Buckwheat is a characteristic crop grown by small local landholders in the region. We conducted a field study over three consecutive years, with 15 field sites examined in 2007 and 2009 and two additional sites in 2008 for a total of 17 sites. The timing of sowing and harvesting is similar in all fields across the region. The sowing of each field is typically completed during the second week of August and harvesting takes place in mid October. Consequently, the blooming time of each study site was synchronized. No fertilizers, pesticides, or other agrochemicals are used in these fields.

Insect samplings

We sampled A. cerana and A. mellifera visiting the flowers of common buckwheat for food resources (both pollen and nectar) on sunny days during the blooming period in September (Fig. 2). In each buckwheat field, we used insect nets to capture honeybees visiting flowers within a 1.5 × 1.5-m quadrat approximately 2 m in from the southern edge of the field to standardize sampling among the field sites. In each field, all insects visiting flowers were sampled for 15 min between 9:00 and 12:00. This method was based on previous examinations of flower-visiting insects and pollen availability at different times of the day41,42,43. A single person (H. T.) conducted the samplings, which included three trials of 15 min each for each study field between 9:00 and 12:00 and the order of each trial was randomized.

Figure 2
figure 2

Wild honeybees (Apis cerana) visiting buckwheat flowers (Fagopyrum esculentum).

Forested matrix

We measured the areas of tree plantations and natural forests surrounding the study crop sites at radii of 500, 1000, 1500, 2000, 2500, 3000, 3500 and 4000 m from the centers of sampling points in the study fields. The radii were selected based on the reported foraging ranges of A. cerana44. The tree plantation and natural forest areas were delineated from a 1:50,000 digital vegetation map published by the Ministry of the Environment of Japan in 1999. This vegetation map was updated with more recent large-scale deforestations and land-use changes through the interpretation of 2.5-m spatial resolution panchromatic SPOT 5 satellite imagery (Spot Image, Toulouse, France) in 2004 using ArcGIS 9.2 software (ESRI Inc., Redlands, CA, USA).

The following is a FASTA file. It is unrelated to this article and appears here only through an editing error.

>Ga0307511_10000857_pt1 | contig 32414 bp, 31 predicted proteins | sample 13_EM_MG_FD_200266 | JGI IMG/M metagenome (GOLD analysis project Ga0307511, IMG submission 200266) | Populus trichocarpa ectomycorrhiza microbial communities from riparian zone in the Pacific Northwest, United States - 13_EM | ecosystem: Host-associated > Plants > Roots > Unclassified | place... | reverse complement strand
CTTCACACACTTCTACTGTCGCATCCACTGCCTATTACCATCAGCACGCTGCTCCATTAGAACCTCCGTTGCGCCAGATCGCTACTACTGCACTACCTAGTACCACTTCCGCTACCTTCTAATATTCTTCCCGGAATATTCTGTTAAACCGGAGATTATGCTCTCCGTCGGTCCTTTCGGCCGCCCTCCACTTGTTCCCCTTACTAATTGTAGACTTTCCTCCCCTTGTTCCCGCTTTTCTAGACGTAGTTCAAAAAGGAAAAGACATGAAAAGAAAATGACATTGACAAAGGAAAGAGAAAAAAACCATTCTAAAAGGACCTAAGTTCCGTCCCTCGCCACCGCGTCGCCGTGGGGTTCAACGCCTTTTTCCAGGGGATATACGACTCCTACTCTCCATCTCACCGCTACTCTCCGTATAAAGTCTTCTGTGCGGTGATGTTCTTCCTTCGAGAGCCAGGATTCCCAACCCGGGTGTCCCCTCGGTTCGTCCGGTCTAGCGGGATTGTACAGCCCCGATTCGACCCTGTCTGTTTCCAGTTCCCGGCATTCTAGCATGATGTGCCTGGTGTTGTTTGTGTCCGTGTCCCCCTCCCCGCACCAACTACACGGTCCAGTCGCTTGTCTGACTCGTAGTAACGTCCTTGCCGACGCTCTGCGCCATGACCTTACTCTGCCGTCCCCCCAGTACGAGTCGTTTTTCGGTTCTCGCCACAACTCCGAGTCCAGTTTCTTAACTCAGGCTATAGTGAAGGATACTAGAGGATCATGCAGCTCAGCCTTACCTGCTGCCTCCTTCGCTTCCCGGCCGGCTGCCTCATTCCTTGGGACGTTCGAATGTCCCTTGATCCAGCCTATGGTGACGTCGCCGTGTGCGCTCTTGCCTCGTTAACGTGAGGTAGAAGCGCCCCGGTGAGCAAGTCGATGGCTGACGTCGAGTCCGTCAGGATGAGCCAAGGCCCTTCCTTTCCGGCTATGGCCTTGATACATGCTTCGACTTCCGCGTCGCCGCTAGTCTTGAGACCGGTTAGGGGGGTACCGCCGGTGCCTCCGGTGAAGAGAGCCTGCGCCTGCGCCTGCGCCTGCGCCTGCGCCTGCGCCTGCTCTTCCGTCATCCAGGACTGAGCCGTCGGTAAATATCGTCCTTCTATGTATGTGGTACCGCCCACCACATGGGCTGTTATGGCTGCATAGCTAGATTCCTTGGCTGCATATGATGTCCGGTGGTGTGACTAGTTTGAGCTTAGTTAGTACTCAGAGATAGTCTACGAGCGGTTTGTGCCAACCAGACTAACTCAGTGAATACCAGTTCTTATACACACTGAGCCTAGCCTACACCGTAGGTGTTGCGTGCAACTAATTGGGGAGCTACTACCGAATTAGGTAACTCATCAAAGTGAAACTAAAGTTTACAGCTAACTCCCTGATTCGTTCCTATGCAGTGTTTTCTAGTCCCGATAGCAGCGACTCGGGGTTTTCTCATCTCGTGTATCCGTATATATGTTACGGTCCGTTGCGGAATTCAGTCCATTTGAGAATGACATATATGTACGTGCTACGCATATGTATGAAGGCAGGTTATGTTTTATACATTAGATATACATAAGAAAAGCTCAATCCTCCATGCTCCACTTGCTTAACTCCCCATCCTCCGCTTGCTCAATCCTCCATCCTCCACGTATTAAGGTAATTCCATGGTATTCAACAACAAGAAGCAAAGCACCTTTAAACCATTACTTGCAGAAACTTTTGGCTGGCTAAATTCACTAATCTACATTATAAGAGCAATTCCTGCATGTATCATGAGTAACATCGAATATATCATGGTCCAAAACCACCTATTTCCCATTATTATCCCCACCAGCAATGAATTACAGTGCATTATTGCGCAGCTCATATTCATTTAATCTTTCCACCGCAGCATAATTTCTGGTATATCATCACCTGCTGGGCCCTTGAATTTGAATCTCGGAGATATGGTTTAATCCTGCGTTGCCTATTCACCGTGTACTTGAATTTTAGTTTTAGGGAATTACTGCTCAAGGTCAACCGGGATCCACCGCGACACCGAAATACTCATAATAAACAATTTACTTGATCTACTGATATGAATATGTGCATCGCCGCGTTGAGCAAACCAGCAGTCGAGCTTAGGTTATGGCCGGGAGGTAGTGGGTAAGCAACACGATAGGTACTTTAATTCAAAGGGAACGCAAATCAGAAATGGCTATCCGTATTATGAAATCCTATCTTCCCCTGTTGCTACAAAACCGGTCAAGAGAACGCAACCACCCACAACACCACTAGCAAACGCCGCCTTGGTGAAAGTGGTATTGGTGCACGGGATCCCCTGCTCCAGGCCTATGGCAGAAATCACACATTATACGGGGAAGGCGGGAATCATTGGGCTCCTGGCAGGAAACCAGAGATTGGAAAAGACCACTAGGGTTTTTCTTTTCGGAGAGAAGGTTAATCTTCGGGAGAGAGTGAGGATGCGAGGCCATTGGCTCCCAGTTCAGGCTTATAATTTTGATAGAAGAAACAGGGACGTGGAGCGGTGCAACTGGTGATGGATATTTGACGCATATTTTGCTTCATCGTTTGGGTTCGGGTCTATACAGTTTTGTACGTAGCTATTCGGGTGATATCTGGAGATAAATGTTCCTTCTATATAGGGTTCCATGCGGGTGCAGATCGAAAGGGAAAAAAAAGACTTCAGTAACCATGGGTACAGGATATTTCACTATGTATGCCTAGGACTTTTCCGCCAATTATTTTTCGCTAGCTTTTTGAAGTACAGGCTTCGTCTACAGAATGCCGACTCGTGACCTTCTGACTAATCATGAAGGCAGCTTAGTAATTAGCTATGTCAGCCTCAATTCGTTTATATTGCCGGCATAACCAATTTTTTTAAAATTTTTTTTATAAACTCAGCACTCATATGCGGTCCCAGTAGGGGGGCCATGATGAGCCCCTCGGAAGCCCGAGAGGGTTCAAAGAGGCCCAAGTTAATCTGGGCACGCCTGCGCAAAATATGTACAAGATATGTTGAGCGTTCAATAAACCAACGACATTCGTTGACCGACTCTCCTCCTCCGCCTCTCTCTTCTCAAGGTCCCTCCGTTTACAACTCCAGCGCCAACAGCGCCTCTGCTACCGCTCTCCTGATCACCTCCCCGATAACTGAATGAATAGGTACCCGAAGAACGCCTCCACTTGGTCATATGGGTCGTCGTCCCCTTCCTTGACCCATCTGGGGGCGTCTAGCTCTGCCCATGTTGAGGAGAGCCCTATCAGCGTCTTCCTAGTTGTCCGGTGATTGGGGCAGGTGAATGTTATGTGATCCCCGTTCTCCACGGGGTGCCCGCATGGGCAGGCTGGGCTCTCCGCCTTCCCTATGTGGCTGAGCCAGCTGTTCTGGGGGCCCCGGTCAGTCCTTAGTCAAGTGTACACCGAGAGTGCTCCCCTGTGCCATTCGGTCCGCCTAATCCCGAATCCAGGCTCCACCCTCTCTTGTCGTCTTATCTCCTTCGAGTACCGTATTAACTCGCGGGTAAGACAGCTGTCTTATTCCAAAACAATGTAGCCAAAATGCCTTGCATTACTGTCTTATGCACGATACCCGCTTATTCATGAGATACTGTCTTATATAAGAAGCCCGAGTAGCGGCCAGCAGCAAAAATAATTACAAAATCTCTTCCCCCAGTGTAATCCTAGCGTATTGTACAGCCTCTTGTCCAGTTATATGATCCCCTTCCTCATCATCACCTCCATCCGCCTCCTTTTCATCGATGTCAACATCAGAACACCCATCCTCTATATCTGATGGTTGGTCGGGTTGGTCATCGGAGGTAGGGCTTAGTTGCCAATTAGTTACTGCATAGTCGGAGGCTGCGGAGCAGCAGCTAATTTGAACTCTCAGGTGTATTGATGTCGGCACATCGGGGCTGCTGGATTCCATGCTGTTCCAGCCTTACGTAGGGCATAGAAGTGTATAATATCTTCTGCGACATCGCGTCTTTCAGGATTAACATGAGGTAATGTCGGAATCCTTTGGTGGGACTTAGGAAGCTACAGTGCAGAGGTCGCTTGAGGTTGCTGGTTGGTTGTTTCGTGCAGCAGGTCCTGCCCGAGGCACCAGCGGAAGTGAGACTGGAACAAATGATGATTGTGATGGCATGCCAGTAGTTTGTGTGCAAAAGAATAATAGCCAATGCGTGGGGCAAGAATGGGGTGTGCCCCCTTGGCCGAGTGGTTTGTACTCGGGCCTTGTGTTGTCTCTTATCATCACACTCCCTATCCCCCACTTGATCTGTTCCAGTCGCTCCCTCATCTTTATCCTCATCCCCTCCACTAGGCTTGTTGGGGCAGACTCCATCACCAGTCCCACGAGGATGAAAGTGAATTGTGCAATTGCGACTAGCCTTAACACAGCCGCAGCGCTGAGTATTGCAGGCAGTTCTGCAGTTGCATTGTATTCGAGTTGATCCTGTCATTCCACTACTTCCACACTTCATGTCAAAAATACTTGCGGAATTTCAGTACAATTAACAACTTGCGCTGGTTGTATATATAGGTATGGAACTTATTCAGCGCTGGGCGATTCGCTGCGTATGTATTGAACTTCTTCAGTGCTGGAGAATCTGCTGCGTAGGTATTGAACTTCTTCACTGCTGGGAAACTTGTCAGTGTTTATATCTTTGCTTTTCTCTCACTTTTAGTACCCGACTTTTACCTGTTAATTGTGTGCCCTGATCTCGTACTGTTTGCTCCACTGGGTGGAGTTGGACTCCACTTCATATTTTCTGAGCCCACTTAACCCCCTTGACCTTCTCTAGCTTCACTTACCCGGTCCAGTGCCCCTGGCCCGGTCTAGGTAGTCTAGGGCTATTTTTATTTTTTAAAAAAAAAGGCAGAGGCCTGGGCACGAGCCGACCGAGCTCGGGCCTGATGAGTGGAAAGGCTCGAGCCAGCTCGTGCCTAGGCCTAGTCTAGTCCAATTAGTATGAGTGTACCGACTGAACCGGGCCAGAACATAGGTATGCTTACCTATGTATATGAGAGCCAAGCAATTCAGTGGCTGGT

Data analysis

We examined the effects of three covariates (the abundance of A. mellifera and the areas of natural and plantation forests) on the abundance of A. cerana as a response variable over three years under a Bayesian framework using WinBUGS Ver. 1.4.345, R2WinBUGS Ver. 2.1–1346 and R Ver. 2.10.147. We assumed the abundance of A. cerana to be a Poisson-distributed variable and used a log-link function. Year was used as a random effect (i.e. year i ; i = 1, 2, 3) and the three covariates as simple linear terms. Given that we used spatial sampling data, it was necessary to consider spatial autocorrelation among sites (e.g.48). Thus, we used a random site variable as an additional covariate (site j ; j = 1, ..., 17) using a Bayesian Gaussian kriging model49 with GeoBUGS Ver. 1.250. Following Thomas et al.50, we centered the mean for each site to zero (μ = 0) using a hierarchically centered model. In this spatial model, between-area correlation is modeled using an exponential decay function: exp[−(φdij )κ], where dij is distance between sites i and j, φ is the rate of decline of correlation with distance and κ is set to 150. We used uninformative vague priors for estimated parameters51: year i Norm(0, varyear); 1/varyear Gamma(0.001, 0.001); α Norm(0, 1000); φ Uniform(0.15, 5); site j Norm(0, varsite); 1/varsite Gamma(0.001, 0.001), where α is the intercept and estimates the three covariates (i.e. the slope of a simple term), varsite is the variation of random site effects (inverse of varsite is called τ). For the sites surveyed in only 1 or 2 years, the abundance of A. cerana in unsampled years was defined as NA and the abundance of A. melifera was replaced with the average value of 5.752. The range of φ was chosen such that the between-site correlation was within [0, 0.47] at 5 km. The three covariates were standardized before the analysis. We ran three simulations of 100,000 iterations with different initial values, discarded the first 1000 and thinned by 50. This process was conducted with eight different radii of natural and plantation forest areas, producing a total of 8 × 8 models, which were compared using deviance information criteria (DICs)51.